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Hunger Hormone Leptin Influences Mice To Choose Sex over Food

appetite leptin metabolic disorders obesity May 16, 2023

Summary: Since the discovery of leptin and ghrelin, our understanding of obesity has improved considerably. These are hormones with opposing actions on appetite, with leptin increasing satiety. However, leptin has other influences on animal behavior, too. A new study shows leptin influences acutely hungry mice to choose sex over food. However, this action was not seen in mice chronically deprived of food. These findings may suggest why chronic food deprivation or dietary measures often fail to counter obesity.

 Obesity and metabolic disorders have risen considerably in the last few decades. Fortunately, our understanding of gut and brain health and its role in metabolic disorders has also improved significantly in the last few decades.

Humans have always known that obesity occurs due to increased food intake and low-calorie expenditure, which is pretty simple to guess. However, doctors know that there is more to obesity. Therefore, they knew that they needed to understand better food addiction, the role of mood, hormones, and so on in obesity.

In the last few decades, researchers have developed a much better understanding of the endocrinal role of the gastrointestinal tract. Since, now, we know that the gut not only secretes digestive enzymes but it is also an active endocrinal organ. The gut releases a range of hormones that influence brain health, mood, food choices, appetite, metabolic rate, etc. These actions occur both due to the local action of these hormones and their impact on the brain and even other body organs.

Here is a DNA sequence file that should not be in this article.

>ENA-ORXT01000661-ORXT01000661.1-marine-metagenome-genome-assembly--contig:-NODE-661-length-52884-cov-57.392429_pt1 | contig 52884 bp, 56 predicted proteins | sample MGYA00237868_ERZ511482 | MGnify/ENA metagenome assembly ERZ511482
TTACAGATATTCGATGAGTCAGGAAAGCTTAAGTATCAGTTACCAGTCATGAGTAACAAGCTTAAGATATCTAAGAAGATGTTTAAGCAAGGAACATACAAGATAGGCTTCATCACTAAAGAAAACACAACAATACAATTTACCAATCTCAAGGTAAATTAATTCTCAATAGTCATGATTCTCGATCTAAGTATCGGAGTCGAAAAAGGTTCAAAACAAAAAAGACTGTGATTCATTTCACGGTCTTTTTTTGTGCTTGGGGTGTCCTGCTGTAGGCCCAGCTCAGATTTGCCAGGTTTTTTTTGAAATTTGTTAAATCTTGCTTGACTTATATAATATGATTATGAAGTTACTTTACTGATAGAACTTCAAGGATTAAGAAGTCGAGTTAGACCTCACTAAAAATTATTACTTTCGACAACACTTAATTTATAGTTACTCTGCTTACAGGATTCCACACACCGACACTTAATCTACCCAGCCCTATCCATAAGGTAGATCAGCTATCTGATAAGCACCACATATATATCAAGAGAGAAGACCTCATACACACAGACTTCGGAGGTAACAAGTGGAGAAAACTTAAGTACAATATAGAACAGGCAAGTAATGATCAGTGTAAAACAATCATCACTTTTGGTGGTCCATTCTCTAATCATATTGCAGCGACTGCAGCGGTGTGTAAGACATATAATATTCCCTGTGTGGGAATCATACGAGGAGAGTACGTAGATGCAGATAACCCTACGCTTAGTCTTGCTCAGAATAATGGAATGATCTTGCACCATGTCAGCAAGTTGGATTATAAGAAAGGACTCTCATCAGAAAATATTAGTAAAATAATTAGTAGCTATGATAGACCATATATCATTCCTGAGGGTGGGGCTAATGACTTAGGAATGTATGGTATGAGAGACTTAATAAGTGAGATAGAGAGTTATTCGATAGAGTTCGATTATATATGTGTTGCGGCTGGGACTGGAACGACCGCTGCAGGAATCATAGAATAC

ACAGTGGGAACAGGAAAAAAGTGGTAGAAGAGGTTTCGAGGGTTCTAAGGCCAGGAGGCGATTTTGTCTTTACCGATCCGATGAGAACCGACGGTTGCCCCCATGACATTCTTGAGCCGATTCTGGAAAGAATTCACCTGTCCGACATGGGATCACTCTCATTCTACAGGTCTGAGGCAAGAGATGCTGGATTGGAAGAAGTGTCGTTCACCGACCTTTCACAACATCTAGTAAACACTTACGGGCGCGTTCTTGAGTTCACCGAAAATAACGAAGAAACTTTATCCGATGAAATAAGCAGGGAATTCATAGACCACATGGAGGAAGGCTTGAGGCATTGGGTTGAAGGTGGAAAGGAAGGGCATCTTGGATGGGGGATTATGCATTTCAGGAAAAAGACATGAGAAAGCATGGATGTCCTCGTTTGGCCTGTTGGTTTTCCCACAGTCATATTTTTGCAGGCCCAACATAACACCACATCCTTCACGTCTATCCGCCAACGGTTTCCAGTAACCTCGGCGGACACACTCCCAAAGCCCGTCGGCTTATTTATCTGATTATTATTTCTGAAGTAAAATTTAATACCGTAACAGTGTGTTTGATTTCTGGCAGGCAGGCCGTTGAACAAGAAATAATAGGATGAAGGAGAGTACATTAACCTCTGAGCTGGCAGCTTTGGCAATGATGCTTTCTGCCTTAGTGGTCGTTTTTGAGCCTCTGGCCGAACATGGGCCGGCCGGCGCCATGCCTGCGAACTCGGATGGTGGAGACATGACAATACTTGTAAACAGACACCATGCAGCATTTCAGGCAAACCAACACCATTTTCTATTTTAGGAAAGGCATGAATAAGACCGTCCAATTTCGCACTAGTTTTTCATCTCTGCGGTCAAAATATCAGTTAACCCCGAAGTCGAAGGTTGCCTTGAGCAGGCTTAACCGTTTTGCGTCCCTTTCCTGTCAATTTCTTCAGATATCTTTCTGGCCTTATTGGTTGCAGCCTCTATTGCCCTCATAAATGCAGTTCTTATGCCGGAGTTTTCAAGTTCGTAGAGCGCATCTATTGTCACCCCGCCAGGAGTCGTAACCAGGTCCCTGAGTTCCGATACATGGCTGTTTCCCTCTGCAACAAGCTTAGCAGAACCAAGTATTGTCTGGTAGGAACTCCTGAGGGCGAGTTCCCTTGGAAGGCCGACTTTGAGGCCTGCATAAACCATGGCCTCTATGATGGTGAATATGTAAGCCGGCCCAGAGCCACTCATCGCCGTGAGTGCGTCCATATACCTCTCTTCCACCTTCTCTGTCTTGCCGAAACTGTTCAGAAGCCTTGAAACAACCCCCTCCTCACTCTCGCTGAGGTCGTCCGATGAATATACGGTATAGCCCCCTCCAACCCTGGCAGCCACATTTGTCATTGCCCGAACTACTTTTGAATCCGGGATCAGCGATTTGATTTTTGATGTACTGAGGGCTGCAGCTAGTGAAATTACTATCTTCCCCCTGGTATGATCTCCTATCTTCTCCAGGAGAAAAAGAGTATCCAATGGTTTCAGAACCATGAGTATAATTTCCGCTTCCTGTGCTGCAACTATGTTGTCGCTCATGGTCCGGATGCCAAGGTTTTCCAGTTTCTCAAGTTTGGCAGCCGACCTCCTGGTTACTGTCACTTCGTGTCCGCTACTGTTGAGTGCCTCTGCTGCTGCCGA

Thus, in the 1990s, they discovered gut hormones like leptin and ghrelin. Leptin is often described as a hormone that suppresses appetite, and ghrelin is a hormone that boosts appetite. But, researchers know that there is much more to learn about these hormones, as they have a much broader impact on animal behavior.1

Now a new study published in the Cell Metabolism shows that leptin is not only good for enhancing satiety and suppressing appetite, but it may also influence the sexual behavior of animals. It can influence social behavior, eating, drinking, and other choices. This is perhaps because leptin acts on a certain population of neurons in the hypothalamus that have multiple roles in the body.2

It means that hormones like leptins are not just for controlling hunger but play a broader role in well-being by balancing socializing, mating, and so on. These hormones help balance social needs and nutrition.

Thus, their study found that if they stimulated the neurons that are generally stimulated by leptin, this forced acutely hungry mice to prioritize social interaction over hunger or thirst. Researchers say this makes sense as mating partners are difficult to find, so socializing with a partner is preferred over acute hunger. After all, skipping a meal or two won’t do much harm.

But that is not all. Researchers have many other interesting findings. For example, they found that leptin promoted socialization in acutely hungry mice but not chronically hungry mice. Chronic hunger occurs due to prolonged scarcity of food. In such cases, leptin did not promote socialization. This is logical, too. If hunger is chronic, then getting sufficient nutrition is more important than socializing or having sex.

All this means that how leptin influences animal behavior will depend on the kind of food deficiency. For example, mice can neglect acute food deficiency and prefer socializing over food. However, chronic food restriction alters the effect of leptin, and it does not cause an increase in socialization or preference for sex over food.

This has some practical implications for humans, too. Researchers say this partially explains why highly restrictive diets practiced for a long often fail to help people lose weight successfully since leptin fails to boost mood or increase socialization in those chronically deprived of food. 

It also means that chronic food deprivation may negatively affect brain health. In addition, chronic food restriction may negatively influence mood. People deprived of food for a long may start losing interest in sex and socializing. 

Of course, we still need to understand much about the hormones that influence appetite. Nonetheless, this study shows that things are quite complex. Hence, managing obesity and metabolic disorders would need a multi-dimensional approach.

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